In the last few years, there has been a relatively well-performing economy in the United States, but we have been met with the same message every time we open the news: a recession is coming, and soon.
There is always another reason as to why we are bound for a crash: the increasing deficit, inflation, the speculatively “high” market, GDP growth, you name it. Famed investor Peter Schiff, someone of whom I am personally a fan and whose podcast I listen to somewhat regularly, has been saying that a recession is “imminent” for many years now.
Schiff is famous, among other reasons, for “predicting” the 2008 financial crisis (though if you predict something every single year, you are bound to be correct at some point. A broken clock is right twice a day, you know). But it is not just limited to him. There have been writings in the news for years about a seemingly uncountable number of reasons that a recession is coming. Some public figures have been predicting doom since the early 1970s.
In 2016, it was the oil prices. They were too low, and oil companies were not going to make enough money. On top of this, the economic slowdown was going to decrease demand for oil, further lowering prices, creating a vicious cycle that would destroy the oil industry. When the oil industry crashed, the economy would follow.
Oh, and, of course, Donald Trump. The world was in “too fragile” of a state for an unpredictable man such as Donald Trump to enter office. He was going to put in the worst economic policies that were going to shake up the economy, and we were bound for an indeterminably long recession. Trump was going to be the one to pop the bubble.
In 2017, it was inflation and too little demand. Inflation needed to be higher, and the government needed to spend money to create more jobs. The economy had been too “mediocre” and needed stimulation, or else it was bound for recession. According to Schiff, it was still the oil-price decline, and interest rates were too low. Trump was still president. Retailers were laying off workers because Americans were in debt. Too much debt. Our trade deficit was high. Too high. Foreign markets were going to “beat the U.S. markets every year of the Trump presidency.”
In 2018, interest rates were still not high enough, and the Fed would not have the opportunity to cut them should a recession ensue. They would “run out of bullets” too soon when Trump crashed the market, which would then be met with imminent failure. We had been expanding too long. The only thing that we could do was pray that Trump was out of office before something happened, because, of course, his very existence was going to cause a crash.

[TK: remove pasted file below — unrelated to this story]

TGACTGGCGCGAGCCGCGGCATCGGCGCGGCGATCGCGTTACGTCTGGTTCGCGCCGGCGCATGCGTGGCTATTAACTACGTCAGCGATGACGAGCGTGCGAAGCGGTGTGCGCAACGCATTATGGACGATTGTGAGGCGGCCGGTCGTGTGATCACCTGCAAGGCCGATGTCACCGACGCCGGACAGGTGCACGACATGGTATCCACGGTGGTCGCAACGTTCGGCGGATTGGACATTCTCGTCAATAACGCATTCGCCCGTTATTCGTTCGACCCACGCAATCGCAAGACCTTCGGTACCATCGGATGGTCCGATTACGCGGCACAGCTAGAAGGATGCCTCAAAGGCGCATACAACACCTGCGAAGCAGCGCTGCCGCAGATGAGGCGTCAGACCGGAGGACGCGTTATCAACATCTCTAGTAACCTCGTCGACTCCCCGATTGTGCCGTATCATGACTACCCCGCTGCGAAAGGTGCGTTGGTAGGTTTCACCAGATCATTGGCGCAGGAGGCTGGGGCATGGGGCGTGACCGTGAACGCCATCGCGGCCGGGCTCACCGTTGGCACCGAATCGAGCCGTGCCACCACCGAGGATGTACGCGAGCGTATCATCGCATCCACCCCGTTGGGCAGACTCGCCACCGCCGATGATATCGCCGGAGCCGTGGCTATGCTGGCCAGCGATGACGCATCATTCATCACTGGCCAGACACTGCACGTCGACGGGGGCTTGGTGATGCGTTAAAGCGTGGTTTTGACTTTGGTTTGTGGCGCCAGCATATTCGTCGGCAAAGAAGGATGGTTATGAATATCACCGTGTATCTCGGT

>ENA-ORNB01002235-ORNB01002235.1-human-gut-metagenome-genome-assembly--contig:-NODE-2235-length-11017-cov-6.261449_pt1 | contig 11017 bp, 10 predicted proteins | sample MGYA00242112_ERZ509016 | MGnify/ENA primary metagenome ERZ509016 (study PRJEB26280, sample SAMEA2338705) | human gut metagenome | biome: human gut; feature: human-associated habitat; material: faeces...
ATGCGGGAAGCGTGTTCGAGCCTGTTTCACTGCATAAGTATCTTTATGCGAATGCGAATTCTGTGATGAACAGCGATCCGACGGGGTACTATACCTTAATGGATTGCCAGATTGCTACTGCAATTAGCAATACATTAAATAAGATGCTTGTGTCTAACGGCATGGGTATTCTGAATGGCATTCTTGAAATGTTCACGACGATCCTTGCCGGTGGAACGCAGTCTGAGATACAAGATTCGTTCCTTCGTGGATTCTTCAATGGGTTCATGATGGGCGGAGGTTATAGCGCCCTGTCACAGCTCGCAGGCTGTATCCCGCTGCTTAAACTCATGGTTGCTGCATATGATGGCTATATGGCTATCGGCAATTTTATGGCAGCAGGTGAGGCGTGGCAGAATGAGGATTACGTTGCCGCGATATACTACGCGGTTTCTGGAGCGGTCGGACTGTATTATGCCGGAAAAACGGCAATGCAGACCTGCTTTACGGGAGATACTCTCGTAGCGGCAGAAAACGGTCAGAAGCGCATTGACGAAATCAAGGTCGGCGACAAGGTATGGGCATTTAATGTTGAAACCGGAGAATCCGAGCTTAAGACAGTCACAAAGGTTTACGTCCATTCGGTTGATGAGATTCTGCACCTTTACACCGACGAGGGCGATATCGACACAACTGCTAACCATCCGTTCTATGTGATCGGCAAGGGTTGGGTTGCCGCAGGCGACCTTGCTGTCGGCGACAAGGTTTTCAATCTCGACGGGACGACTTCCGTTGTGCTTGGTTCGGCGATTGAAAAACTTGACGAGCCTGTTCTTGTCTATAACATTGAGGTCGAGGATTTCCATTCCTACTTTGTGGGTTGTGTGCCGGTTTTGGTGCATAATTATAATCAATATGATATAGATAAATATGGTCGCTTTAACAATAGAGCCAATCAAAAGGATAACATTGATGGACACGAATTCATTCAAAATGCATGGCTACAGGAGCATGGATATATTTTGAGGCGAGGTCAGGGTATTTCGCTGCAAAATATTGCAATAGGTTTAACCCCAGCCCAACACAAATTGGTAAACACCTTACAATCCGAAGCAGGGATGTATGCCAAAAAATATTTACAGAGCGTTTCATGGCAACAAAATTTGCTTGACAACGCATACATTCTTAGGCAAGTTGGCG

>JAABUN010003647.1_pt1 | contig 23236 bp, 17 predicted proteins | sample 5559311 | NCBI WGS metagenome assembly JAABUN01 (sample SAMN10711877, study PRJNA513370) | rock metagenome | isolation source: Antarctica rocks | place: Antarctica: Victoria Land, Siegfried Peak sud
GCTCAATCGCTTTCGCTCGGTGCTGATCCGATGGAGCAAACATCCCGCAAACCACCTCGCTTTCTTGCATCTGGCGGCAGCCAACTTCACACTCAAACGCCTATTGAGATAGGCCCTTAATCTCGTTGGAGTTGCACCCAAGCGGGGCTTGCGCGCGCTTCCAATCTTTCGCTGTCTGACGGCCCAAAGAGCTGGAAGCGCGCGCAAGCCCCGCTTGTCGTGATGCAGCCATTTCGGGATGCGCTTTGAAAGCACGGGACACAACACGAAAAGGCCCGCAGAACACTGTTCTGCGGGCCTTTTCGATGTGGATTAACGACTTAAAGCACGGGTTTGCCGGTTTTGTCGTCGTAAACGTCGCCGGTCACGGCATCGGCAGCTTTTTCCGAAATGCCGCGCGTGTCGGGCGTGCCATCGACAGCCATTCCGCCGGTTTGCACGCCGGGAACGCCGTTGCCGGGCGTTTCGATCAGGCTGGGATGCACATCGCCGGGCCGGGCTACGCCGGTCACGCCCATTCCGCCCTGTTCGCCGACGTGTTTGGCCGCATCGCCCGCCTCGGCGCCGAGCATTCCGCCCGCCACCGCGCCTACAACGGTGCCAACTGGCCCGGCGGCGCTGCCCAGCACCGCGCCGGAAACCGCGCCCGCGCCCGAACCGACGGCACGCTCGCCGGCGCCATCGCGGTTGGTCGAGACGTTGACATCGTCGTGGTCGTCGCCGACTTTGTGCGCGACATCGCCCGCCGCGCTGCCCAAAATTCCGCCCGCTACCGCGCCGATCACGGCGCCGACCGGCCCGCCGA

Now, in 2019, a recession must be coming soon. It has to be. There has been an inverted yield curve in the market approaching three months in length. The high demand for and low yield of long-term debt is a sign that people are preparing for a recession. It has been an indicator of recession in many cases in the past, so of course one must be coming now. Oh, and there is too much complacency in the economy. There is always complacency before a recession, a calm before the storm. Most professional investors believe that a crash is not coming, so of course that means one is on the way. They always hit you by surprise. Except me. I am the one who can predict recessions. Sure, I have been wrong in the past, but this time I am right. Trust me.
Now, this is not to say that a recession is not coming at all. A crash could very well happen the second I finish this piece. What I am saying is that a recession is more than an inverted yield curve, a bad president, or too high an interest rate. A recession is a black-swan event that is caused by an amalgamation of seemingly slightly harmful events deemed too insignificant to be dealt with that eventually pile on and synergize with panic to create tragedy in the market.
Sure, there has usually been an inverted yield curve present in the market before a recession, but that does not mean that the mere presence of an inverted yield curve indicates that a recession is coming. There have been remarkably long inverted curves in the past (’95 and ’98 most notably) that did not result in recession. It is the classic fallacy of the converse. On the morning of every market crash since his birth in 1961, my father has woken up and eaten breakfast. Well, he ate breakfast this morning, so I better short the market!
Recessions are complicated issues, and we must not try to be the next Peter Schiff (including Peter Schiff), Nassim Taleb, or Michael Burry. For every one of these people, many of whom are right only once, we have hundreds of false predictors trying to make their name in the same way, hoping that a crash comes so they can say, “I told ya so!”
Correlation does not equal causation, and mild speculation is never the answer. A recession could be coming tomorrow, or it could be coming in 10 years. We can observe. We can collect data. We can speculate. We can make better and worse prognostications. But we cannot know for sure.